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Posted on Jun 7 2017 by

Self-Care and Beauty Therapy in mental health

At St Andrew's our self-care experts deliver self-care and body image therapy to patients across all of our pathways, working in collaboration with nursing, occupational therapy, psychology, speech and language therapy and dietetics.

A growing body of research highlights the clinical potential of 'touch' to improve body image and confidence. We spoke to our Self-Care Beauty Therapist Liz Ritchie about how we support patients who have body dissatisfaction and issues with their self-worth...

How do you engage with people who lack self-esteem and confidence?

In order to successfully engage with the patients in our care, it is of primary importance to have the ability to create and nurture a healthy cycle of communication, where issues of gender, identity, dignity and self-worth are consistently addressed. Having gained skills in CBT therapy training and recently becoming a qualified Psychotherapist, I feel I’ve enhanced my understanding of the many complex needs of the patients I work with.

My colleague Vicky has also recently completed her training as a specialist skin Camouflage Therapist with the British Association of Skin Camouflage to help those with skin scarring. This issue is very common in mental health as a result of self-harm.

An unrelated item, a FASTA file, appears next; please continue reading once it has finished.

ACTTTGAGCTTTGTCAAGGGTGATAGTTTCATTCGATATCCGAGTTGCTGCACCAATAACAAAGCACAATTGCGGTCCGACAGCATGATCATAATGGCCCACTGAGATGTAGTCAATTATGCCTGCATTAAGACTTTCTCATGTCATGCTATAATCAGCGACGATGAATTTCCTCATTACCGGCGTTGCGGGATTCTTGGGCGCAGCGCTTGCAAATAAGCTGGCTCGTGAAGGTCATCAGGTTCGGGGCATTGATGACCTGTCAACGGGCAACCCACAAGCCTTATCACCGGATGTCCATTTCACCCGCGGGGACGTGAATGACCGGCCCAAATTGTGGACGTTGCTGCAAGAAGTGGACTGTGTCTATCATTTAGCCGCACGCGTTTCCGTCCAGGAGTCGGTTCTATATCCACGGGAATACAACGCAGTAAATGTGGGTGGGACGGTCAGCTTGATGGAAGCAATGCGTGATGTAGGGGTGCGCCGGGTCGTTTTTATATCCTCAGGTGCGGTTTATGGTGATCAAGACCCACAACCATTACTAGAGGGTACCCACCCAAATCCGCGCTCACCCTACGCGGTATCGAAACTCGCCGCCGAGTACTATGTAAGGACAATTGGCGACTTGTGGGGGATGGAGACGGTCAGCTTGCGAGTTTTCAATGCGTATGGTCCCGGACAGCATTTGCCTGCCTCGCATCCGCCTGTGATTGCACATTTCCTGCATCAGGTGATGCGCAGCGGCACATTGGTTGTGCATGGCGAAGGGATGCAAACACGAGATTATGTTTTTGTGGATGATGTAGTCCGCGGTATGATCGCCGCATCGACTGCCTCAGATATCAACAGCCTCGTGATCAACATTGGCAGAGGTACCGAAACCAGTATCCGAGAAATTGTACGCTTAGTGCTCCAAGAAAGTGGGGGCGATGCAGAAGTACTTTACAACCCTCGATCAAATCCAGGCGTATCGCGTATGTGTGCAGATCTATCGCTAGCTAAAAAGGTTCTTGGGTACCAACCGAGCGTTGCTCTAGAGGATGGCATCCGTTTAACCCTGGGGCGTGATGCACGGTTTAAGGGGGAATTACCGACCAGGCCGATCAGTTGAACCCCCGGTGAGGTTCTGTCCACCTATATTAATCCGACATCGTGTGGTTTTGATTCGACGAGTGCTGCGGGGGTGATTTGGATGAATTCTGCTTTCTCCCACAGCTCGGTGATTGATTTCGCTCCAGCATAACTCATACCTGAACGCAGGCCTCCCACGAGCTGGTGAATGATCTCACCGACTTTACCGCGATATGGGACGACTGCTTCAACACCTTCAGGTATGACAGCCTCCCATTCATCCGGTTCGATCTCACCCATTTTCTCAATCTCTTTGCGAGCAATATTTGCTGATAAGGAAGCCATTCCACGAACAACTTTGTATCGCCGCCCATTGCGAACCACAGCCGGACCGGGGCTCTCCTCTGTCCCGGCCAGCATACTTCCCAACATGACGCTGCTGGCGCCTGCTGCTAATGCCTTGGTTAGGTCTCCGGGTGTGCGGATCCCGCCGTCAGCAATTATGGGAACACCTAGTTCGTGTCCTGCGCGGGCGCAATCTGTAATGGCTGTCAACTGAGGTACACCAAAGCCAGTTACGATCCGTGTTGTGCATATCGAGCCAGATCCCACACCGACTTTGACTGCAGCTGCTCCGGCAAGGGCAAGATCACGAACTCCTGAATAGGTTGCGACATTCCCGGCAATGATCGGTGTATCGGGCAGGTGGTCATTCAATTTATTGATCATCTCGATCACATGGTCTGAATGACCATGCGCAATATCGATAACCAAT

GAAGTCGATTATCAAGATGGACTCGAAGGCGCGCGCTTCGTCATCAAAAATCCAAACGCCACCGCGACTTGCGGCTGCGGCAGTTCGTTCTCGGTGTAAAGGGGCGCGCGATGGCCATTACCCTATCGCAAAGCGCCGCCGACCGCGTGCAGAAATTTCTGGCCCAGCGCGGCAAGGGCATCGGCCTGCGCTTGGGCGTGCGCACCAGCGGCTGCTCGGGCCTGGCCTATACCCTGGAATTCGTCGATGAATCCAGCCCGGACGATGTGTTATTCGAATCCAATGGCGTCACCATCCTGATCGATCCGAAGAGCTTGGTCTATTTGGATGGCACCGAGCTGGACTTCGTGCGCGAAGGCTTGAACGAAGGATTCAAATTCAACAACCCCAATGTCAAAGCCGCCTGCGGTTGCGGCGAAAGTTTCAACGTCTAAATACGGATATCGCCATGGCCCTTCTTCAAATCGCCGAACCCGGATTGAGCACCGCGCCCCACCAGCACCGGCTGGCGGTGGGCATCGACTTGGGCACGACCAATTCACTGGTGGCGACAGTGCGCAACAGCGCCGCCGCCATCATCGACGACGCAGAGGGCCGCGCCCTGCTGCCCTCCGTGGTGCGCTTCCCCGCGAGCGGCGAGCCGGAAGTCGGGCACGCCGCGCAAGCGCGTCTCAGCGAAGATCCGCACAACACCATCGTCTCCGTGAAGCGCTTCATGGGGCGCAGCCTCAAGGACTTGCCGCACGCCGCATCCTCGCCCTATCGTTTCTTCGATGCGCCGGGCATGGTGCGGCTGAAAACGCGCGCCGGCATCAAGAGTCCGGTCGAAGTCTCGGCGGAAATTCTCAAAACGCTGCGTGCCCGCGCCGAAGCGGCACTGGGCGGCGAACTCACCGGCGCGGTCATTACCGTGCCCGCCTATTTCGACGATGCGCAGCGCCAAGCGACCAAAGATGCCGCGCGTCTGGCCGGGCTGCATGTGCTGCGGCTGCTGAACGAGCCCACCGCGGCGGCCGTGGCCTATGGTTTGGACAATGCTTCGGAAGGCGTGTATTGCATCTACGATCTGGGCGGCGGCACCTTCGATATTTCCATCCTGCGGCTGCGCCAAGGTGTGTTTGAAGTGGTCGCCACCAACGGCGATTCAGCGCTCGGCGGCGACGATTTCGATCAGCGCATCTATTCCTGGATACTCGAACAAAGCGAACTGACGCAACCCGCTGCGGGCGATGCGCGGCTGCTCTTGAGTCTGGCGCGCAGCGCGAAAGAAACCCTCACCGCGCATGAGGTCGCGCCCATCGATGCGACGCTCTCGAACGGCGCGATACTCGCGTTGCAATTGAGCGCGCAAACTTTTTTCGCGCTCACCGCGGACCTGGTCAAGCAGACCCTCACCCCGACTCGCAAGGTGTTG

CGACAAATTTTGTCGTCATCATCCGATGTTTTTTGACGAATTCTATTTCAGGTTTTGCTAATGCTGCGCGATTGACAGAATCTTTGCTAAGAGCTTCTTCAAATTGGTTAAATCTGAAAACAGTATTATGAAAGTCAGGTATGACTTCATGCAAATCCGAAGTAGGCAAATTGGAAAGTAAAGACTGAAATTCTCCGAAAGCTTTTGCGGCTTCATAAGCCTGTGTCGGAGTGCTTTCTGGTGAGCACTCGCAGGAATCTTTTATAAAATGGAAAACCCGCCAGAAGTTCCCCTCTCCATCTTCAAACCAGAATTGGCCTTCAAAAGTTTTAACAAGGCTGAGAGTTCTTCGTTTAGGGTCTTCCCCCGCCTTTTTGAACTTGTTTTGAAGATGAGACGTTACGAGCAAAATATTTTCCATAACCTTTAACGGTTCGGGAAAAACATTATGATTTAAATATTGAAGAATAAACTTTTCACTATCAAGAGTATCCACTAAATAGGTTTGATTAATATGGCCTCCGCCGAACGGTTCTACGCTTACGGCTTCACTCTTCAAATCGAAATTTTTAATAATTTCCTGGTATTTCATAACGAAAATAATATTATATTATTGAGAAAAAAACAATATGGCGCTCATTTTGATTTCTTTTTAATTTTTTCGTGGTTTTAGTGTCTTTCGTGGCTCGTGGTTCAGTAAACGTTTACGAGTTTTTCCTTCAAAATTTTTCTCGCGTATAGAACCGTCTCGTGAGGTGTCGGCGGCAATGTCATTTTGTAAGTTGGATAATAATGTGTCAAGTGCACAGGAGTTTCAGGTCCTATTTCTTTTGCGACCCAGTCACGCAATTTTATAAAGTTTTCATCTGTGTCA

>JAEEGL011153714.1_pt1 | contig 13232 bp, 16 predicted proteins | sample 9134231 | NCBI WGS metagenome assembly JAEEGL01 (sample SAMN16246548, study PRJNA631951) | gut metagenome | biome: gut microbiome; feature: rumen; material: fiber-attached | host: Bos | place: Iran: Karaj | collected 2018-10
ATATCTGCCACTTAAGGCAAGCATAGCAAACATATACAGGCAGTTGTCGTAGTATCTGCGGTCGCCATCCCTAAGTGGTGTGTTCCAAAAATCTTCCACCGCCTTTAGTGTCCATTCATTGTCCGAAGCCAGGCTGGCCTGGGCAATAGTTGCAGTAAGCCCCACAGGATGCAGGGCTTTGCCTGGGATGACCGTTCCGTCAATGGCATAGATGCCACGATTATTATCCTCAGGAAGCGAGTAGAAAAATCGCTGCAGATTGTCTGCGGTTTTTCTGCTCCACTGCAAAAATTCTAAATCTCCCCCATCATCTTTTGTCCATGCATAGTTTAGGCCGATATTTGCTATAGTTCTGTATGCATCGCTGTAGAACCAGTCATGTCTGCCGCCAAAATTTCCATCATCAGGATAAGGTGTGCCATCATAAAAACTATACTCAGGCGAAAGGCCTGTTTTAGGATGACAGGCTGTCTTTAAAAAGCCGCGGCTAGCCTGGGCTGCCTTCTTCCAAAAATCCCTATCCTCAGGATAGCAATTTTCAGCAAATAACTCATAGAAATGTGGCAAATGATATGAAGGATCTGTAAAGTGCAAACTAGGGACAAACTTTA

How important is this for our patients with mental health issues?

Beauty therapy works in a 1:1 relationship and has an important role in supporting individual’s self-esteem and confidence. It also helps to address the effects of illness and can aid recovery.

Working closely with doctors, we want to be able to complement their work and have the time to listen to our patients. We work with our hands and connect into a person's mind, body and spirit, improving their wellness.

Does this therapy play a vital part in recovery?

The promotion of positive body image, self-care and self-esteem are important and are an integral part of the comprehensive package offered for our patients to successfully recover. In this setting, issues are compounded by multiple factors relating to mental illness. These include lifestyle, disability, history of abuse, obesity and self-neglect, all of which need to be addressed with self-care therapy.